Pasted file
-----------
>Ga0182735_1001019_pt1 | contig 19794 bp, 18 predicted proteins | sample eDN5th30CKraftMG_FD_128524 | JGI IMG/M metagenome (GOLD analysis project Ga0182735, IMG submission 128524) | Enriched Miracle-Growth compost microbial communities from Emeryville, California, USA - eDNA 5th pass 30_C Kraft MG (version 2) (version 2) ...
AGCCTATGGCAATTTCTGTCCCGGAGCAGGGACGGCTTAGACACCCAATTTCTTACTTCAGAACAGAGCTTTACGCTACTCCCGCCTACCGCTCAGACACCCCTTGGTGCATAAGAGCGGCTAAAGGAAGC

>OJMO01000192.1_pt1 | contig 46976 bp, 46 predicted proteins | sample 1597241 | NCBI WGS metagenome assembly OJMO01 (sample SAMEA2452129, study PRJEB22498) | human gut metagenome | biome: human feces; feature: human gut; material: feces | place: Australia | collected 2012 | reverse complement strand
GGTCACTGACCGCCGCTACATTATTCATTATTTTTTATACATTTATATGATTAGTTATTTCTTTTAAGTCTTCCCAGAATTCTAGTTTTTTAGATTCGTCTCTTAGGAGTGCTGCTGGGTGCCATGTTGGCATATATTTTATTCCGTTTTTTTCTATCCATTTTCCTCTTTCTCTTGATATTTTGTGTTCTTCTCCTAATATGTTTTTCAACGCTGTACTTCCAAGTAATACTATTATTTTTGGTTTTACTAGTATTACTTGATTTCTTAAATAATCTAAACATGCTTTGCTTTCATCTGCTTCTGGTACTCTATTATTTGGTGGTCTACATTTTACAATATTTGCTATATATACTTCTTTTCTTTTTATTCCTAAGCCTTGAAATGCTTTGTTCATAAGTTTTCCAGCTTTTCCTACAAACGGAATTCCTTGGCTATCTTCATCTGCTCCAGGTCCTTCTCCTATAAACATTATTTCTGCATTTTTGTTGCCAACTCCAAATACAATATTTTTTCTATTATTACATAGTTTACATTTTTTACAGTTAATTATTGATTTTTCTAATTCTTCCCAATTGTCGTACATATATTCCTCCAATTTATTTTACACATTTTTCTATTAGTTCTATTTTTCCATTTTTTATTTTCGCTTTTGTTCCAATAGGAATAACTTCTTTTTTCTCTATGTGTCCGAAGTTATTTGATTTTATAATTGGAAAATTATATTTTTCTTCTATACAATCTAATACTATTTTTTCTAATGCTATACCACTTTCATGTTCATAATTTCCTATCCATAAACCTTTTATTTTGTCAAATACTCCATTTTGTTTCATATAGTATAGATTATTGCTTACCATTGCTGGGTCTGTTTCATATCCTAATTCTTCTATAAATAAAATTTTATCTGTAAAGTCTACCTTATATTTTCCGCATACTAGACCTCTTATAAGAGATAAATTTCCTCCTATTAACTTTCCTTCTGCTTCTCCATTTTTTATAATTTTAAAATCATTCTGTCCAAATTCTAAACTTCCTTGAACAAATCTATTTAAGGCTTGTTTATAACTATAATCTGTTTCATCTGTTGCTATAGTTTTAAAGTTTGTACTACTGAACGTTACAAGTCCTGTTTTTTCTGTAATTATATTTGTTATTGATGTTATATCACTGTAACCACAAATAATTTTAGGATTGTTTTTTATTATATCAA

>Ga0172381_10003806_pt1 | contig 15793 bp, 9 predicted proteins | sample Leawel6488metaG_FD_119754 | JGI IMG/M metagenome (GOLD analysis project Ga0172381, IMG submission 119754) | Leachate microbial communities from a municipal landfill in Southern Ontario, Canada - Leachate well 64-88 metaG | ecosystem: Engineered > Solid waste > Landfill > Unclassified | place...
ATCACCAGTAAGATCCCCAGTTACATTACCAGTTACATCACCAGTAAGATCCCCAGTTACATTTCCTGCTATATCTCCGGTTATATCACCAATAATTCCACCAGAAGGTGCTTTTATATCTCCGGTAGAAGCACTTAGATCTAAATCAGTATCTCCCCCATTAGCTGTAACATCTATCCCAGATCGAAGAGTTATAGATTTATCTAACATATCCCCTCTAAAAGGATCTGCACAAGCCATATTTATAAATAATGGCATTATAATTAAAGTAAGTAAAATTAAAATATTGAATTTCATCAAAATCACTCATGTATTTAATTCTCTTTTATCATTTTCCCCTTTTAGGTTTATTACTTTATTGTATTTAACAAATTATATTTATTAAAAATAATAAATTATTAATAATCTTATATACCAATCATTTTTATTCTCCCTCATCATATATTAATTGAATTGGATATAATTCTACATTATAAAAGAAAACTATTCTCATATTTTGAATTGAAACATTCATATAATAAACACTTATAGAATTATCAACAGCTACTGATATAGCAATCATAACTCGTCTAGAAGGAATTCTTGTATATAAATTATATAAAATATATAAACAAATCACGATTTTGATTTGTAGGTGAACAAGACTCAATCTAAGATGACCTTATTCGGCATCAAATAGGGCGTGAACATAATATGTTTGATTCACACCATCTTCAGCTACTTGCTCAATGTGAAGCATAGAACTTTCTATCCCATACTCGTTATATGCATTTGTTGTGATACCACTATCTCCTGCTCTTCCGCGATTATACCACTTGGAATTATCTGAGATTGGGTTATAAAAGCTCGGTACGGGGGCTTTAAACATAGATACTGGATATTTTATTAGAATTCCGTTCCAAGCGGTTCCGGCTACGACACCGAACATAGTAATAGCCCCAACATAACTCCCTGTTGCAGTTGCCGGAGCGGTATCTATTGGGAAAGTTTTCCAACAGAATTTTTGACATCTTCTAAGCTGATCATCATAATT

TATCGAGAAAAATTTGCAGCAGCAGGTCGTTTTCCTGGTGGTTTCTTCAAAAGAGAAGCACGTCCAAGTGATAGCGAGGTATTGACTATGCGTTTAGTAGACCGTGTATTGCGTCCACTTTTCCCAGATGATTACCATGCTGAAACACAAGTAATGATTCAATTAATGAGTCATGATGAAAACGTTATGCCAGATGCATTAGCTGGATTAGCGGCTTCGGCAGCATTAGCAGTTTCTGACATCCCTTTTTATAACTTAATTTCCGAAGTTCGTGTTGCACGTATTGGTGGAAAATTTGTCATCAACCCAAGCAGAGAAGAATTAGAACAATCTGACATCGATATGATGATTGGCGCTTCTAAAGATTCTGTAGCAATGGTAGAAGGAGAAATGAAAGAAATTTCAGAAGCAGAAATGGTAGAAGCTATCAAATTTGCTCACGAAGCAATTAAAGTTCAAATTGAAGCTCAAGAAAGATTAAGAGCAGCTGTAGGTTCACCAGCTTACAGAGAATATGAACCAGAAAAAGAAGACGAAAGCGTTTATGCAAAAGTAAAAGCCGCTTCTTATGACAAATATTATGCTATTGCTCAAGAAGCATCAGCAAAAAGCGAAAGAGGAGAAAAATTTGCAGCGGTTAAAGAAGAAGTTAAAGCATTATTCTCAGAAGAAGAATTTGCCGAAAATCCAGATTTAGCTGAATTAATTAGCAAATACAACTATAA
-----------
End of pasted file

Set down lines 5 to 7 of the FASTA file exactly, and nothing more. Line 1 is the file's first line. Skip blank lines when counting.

>Ga0172381_10003806_pt1 | contig 15793 bp, 9 predicted proteins | sample Leawel6488metaG_FD_119754 | JGI IMG/M metagenome (GOLD analysis project Ga0172381, IMG submission 119754) | Leachate microbial communities from a municipal landfill in Southern Ontario, Canada - Leachate well 64-88 metaG | ecosystem: Engineered > Solid waste > Landfill > Unclassified | place...
ATCACCAGTAAGATCCCCAGTTACATTACCAGTTACATCACCAGTAAGATCCCCAGTTACATTTCCTGCTATATCTCCGGTTATATCACCAATAATTCCACCAGAAGGTGCTTTTATATCTCCGGTAGAAGCACTTAGATCTAAATCAGTATCTCCCCCATTAGCTGTAACATCTATCCCAGATCGAAGAGTTATAGATTTATCTAACATATCCCCTCTAAAAGGATCTGCACAAGCCATATTTATAAATAATGGCATTATAATTAAAGTAAGTAAAATTAAAATATTGAATTTCATCAAAATCACTCATGTATTTAATTCTCTTTTATCATTTTCCCCTTTTAGGTTTATTACTTTATTGTATTTAACAAATTATATTTATTAAAAATAATAAATTATTAATAATCTTATATACCAATCATTTTTATTCTCCCTCATCATATATTAATTGAATTGGATATAATTCTACATTATAAAAGAAAACTATTCTCATATTTTGAATTGAAACATTCATATAATAAACACTTATAGAATTATCAACAGCTACTGATATAGCAATCATAACTCGTCTAGAAGGAATTCTTGTATATAAATTATATAAAATATATAAACAAATCACGATTTTGATTTGTAGGTGAACAAGACTCAATCTAAGATGACCTTATTCGGCATCAAATAGGGCGTGAACATAATATGTTTGATTCACACCATCTTCAGCTACTTGCTCAATGTGAAGCATAGAACTTTCTATCCCATACTCGTTATATGCATTTGTTGTGATACCACTATCTCCTGCTCTTCCGCGATTATACCACTTGGAATTATCTGAGATTGGGTTATAAAAGCTCGGTACGGGGGCTTTAAACATAGATACTGGATATTTTATTAGAATTCCGTTCCAAGCGGTTCCGGCTACGACACCGAACATAGTAATAGCCCCAACATAACTCCCTGTTGCAGTTGCCGGAGCGGTATCTATTGGGAAAGTTTTCCAACAGAATTTTTGACATCTTCTAAGCTGATCATCATAATT

TATCGAGAAAAATTTGCAGCAGCAGGTCGTTTTCCTGGTGGTTTCTTCAAAAGAGAAGCACGTCCAAGTGATAGCGAGGTATTGACTATGCGTTTAGTAGACCGTGTATTGCGTCCACTTTTCCCAGATGATTACCATGCTGAAACACAAGTAATGATTCAATTAATGAGTCATGATGAAAACGTTATGCCAGATGCATTAGCTGGATTAGCGGCTTCGGCAGCATTAGCAGTTTCTGACATCCCTTTTTATAACTTAATTTCCGAAGTTCGTGTTGCACGTATTGGTGGAAAATTTGTCATCAACCCAAGCAGAGAAGAATTAGAACAATCTGACATCGATATGATGATTGGCGCTTCTAAAGATTCTGTAGCAATGGTAGAAGGAGAAATGAAAGAAATTTCAGAAGCAGAAATGGTAGAAGCTATCAAATTTGCTCACGAAGCAATTAAAGTTCAAATTGAAGCTCAAGAAAGATTAAGAGCAGCTGTAGGTTCACCAGCTTACAGAGAATATGAACCAGAAAAAGAAGACGAAAGCGTTTATGCAAAAGTAAAAGCCGCTTCTTATGACAAATATTATGCTATTGCTCAAGAAGCATCAGCAAAAAGCGAAAGAGGAGAAAAATTTGCAGCGGTTAAAGAAGAAGTTAAAGCATTATTCTCAGAAGAAGAATTTGCCGAAAATCCAGATTTAGCTGAATTAATTAGCAAATACAACTATAA